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Digital bank Monzo's losses more than quadruple

Digital bank Monzo's losses more than quadruple

Digital challenger bank Monzo has seen its losses more than quadruple in its first year with a full banking licence.

Losses for the year to the end of February 2018 were £33m, compared with £7.9m for the same period until February 2017.

The bank, which is based entirely around a mobile app, had £71.2m in deposits which, with 750,000 customers using its current accounts, meant there was an average of just £95 in each account.

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Monzo has said its ambition is to become a "financial hub" which its customers can use to control all their money.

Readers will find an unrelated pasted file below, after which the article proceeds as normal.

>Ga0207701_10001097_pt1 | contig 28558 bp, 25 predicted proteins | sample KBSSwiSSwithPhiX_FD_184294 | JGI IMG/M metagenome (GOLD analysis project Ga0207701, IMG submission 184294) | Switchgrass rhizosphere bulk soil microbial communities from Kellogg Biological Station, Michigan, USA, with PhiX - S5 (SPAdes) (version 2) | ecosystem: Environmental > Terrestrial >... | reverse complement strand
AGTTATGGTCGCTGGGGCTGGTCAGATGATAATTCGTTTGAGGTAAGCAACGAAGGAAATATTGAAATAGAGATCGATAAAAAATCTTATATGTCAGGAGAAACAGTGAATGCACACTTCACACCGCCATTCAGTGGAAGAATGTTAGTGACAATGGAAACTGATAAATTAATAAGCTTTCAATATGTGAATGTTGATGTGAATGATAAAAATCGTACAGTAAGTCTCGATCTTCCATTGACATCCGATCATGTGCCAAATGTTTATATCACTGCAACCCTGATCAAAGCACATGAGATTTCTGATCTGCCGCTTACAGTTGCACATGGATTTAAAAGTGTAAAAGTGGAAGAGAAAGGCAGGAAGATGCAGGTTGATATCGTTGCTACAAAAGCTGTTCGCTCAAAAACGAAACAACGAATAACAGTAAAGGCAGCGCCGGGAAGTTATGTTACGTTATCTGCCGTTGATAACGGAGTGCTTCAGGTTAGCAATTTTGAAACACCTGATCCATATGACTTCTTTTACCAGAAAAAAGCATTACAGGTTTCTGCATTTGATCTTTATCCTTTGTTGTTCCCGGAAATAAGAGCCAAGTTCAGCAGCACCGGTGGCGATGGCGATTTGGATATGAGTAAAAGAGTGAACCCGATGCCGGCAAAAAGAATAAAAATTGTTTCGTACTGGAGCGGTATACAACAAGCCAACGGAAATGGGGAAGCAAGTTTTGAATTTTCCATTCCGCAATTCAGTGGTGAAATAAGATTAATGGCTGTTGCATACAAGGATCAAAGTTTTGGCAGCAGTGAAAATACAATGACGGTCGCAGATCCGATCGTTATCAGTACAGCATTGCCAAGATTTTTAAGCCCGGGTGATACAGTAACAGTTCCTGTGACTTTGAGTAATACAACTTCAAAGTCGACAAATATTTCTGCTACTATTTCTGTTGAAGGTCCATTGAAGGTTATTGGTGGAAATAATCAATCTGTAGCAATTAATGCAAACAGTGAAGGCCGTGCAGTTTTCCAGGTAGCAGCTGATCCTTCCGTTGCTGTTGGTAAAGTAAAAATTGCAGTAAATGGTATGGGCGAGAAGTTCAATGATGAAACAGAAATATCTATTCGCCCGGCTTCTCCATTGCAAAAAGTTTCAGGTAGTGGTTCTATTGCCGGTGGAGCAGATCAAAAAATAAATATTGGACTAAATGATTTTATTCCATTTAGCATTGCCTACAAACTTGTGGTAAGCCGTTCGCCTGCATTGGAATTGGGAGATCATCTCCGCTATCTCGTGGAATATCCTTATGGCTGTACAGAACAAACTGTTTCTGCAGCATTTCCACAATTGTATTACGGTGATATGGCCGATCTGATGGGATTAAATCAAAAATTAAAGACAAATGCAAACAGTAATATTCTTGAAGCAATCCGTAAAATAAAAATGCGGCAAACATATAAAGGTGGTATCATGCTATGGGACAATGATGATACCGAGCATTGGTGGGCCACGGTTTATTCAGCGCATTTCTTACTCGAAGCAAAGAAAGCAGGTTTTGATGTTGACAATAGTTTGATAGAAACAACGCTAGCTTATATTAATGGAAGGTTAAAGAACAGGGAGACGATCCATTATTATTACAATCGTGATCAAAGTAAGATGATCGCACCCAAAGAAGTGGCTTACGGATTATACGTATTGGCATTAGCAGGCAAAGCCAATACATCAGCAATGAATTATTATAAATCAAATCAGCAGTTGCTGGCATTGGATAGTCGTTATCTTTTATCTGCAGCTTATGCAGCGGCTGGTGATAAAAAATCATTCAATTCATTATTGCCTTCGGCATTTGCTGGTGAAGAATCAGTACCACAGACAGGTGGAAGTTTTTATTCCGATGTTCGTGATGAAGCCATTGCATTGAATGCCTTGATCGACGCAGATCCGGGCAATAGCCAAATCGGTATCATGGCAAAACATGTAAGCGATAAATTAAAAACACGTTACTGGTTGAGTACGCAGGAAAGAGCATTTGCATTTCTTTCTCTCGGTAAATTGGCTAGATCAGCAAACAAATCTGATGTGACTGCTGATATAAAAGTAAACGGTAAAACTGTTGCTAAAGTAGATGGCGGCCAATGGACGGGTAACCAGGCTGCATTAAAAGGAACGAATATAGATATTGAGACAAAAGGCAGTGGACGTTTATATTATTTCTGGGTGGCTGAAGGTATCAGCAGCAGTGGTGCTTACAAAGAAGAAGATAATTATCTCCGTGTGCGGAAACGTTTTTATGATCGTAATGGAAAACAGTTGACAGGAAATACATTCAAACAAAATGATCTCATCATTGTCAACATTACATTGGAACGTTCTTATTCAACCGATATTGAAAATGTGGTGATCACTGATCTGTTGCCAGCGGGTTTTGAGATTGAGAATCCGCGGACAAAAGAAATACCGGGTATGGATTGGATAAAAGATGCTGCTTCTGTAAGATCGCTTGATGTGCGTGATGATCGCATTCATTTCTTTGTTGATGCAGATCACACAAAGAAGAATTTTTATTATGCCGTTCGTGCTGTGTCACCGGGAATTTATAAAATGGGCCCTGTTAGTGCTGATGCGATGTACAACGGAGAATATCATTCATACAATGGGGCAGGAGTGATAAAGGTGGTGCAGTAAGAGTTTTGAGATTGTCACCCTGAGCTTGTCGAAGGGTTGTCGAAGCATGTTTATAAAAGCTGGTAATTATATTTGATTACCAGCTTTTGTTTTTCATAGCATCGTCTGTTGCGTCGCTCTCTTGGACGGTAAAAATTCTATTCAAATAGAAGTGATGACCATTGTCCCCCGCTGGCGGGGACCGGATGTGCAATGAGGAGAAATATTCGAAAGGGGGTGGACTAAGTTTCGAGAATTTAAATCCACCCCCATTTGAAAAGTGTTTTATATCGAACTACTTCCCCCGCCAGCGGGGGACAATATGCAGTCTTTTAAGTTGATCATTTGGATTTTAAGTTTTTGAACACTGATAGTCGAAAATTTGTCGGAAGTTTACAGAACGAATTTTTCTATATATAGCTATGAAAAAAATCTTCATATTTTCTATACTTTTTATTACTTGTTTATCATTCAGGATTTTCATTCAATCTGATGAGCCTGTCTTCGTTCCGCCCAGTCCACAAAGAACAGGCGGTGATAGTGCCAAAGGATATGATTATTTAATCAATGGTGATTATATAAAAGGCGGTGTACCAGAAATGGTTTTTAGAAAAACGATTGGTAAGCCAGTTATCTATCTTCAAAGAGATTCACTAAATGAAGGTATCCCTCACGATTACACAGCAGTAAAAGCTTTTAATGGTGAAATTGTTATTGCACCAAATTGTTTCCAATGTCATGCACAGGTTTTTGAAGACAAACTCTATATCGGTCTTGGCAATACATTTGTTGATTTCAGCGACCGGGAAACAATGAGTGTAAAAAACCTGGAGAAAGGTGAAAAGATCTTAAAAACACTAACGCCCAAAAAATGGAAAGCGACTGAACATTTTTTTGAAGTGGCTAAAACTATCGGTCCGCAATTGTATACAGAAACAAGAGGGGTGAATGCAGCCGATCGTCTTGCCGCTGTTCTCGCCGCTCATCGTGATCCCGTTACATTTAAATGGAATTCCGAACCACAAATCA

The increase in losses has been attributed to an increase in Monzo's operating costs as a result of the investment needed to become a fully operational bank.

Tom Blomfield, chief executive of Monzo, said: "In the next few months we’ll keep improving our unit economics: the money we lose or make on each current account. Our goal is to break even on each new customer very soon, then reach overall profitability as a business in the future.

"To work towards profitability, we’ll do two things. First, we’ll work to lower the cost of providing customer support, while making sure the service stays world-class. We’ll do that by helping our staff work more effectively with better tools and automation.

"We'll also work to generate revenue through lending. We started making overdrafts available in January, and around 37,000 people have now enabled them. Over the next few months, we will build new features that let people borrow in ways that are convenient, transparent and affordable."

Monzo is one of several digital-only challenger banks which have launched in the UK in recent years.

Atom Bank, another digital challenger which is backed by Neil Woodford, got its banking licence in 2015 and moved into the mortgage market in 2016.

damian.fantato@ft.com